During my first few days at TK, my heart began to break for the women there. As I learned more of each of their stories, I couldn’t believe the horrible things they had all been through. I began to feel guilty, my life sounded like a breeze compared to them. I really let it get to me for awhile. I felt like I didn’t belong at TK, it should be used for people that “really deserved it.” I felt guilty for not being on any medication. I felt guilty that I had grown up with both parents. I had felt guilty that I “wasn’t that sick.” ED voice had taken so much of my self worth that I didn’t even think I deserved to get better. I felt like I didn’t deserve treatment.

Here’s what I had to realize: Everyone deserves recovery. No matter your background, no matter your mental health history, no matter what led you there, everyone deserves treatment, and everyone deserves recovery.

The comparison game is one you will never win. There will always be someone better off, someone worse off, someone who has been through more, someone who has been through less. But that doesn’t matter. What matters is you. ED voice loves the comparison game because it’s another way to tell you you’re not enough. But here’s the thing, you don’t want to “win” at having an eating disorder. There’s no way you can win at having anorexia, bulimia, or binge eating disorder. The only thing you can do is recover, and that’s something everyone deserves. It doesn’t matter if you’ve struggled for weeks, months, or years. No one should have to deal with an eating disorder or any other mental health struggle. Recovery is possible and recovery is worth it.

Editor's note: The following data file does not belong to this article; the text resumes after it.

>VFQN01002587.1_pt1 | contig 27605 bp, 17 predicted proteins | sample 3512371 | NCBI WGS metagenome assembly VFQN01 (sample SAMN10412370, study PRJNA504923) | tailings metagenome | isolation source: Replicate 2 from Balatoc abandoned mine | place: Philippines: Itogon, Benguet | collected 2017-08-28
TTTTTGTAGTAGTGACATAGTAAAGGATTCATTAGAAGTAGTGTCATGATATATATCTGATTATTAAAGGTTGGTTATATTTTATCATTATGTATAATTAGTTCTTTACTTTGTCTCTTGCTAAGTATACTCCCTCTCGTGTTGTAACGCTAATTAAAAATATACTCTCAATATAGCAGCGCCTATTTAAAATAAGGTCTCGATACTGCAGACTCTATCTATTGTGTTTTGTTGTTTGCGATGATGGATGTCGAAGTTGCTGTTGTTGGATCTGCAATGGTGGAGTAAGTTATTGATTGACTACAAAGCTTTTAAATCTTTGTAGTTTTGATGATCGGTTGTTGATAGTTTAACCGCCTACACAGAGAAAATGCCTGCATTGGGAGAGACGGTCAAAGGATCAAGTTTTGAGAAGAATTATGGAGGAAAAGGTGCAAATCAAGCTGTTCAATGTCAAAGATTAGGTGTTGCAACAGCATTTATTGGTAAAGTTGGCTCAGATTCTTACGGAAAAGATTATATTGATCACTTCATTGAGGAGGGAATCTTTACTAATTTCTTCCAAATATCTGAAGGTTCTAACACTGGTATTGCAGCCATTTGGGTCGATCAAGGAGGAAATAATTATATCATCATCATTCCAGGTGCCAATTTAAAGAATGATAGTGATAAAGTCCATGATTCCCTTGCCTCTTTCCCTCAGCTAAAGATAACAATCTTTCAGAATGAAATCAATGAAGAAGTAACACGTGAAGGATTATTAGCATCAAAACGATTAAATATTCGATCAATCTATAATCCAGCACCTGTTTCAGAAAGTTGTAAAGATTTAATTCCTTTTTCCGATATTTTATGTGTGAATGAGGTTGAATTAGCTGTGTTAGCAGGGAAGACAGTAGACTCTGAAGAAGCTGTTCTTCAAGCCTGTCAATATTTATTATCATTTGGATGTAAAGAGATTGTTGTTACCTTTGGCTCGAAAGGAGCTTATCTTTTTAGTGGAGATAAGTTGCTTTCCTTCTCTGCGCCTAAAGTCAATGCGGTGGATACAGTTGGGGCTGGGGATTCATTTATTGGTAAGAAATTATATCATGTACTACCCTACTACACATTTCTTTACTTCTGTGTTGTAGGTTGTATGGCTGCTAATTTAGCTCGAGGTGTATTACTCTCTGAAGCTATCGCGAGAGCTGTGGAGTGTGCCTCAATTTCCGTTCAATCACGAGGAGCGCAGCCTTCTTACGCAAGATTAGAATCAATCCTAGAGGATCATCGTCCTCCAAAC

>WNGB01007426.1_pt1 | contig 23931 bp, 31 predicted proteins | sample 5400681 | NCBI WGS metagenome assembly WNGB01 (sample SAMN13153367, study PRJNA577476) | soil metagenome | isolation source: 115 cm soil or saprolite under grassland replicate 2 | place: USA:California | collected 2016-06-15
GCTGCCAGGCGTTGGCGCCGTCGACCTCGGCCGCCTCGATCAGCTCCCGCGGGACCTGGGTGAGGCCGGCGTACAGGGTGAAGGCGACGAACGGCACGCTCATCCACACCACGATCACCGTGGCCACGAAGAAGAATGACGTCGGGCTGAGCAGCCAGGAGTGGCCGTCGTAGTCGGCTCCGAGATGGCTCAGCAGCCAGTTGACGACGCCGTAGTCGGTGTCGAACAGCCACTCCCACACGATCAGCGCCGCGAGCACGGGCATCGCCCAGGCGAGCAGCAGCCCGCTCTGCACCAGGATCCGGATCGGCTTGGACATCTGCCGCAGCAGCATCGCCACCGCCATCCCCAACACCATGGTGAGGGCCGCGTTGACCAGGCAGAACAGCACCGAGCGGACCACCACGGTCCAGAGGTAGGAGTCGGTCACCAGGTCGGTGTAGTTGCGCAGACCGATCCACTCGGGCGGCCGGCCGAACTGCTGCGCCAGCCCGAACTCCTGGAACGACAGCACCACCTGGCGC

You were put on this Earth for a reason. You were put on this Earth to be a loved, cherished, child of God. It doesn’t matter what everyone else has been through. It matters that God has crafted a beautiful, unique story for your life, and you deserve to enjoy it. No matter what the voice in your head tells you, you matter. You matter to this world and you matter to me.

More than a Number

“The scale can only give you a numerical reflection of your relationship with gravity. That’s it. It cannot measure beauty, talent, life force, possibility, strength, or love.”

Today’s society loves giving power to numbers. Whether it’s calories, clothing sizes, BMI, current weight, or goal weights, we love to let numbers define our worth.

What does it look like to give power to numbers?

For me, ED voice was fueled by numbers. All of my thoughts were centered around weight, BMI, and sizes. Knowing my weight would ruin an entire day. Every decision I made, ED voice loved to flash the number in bright lights in my head, just as a lovely reminder that I wasn’t where I wanted to be. Thinking about my goal weight would intensify the restriction urges. “I’m so close. If I just skip a few more meals…..” Calculating my BMI would convince ED Voice that I wasn’t sick enough. “This person with anorexia had a BMI lower than mine, so I must not be that sick…”

I knew better than to have a scale in my dorm room. But as soon as I would go home, or go to the doctor, or visit anyone’s house that had a scale, I had to step on it. I could never just walk away, I had to know. Why? It didn’t do me any good. No matter the number, I was never satisfied. Even if it was lower than last time, it was never enough. I let numbers tell me how much I was worth. I let numbers decide if I deserved to eat or not.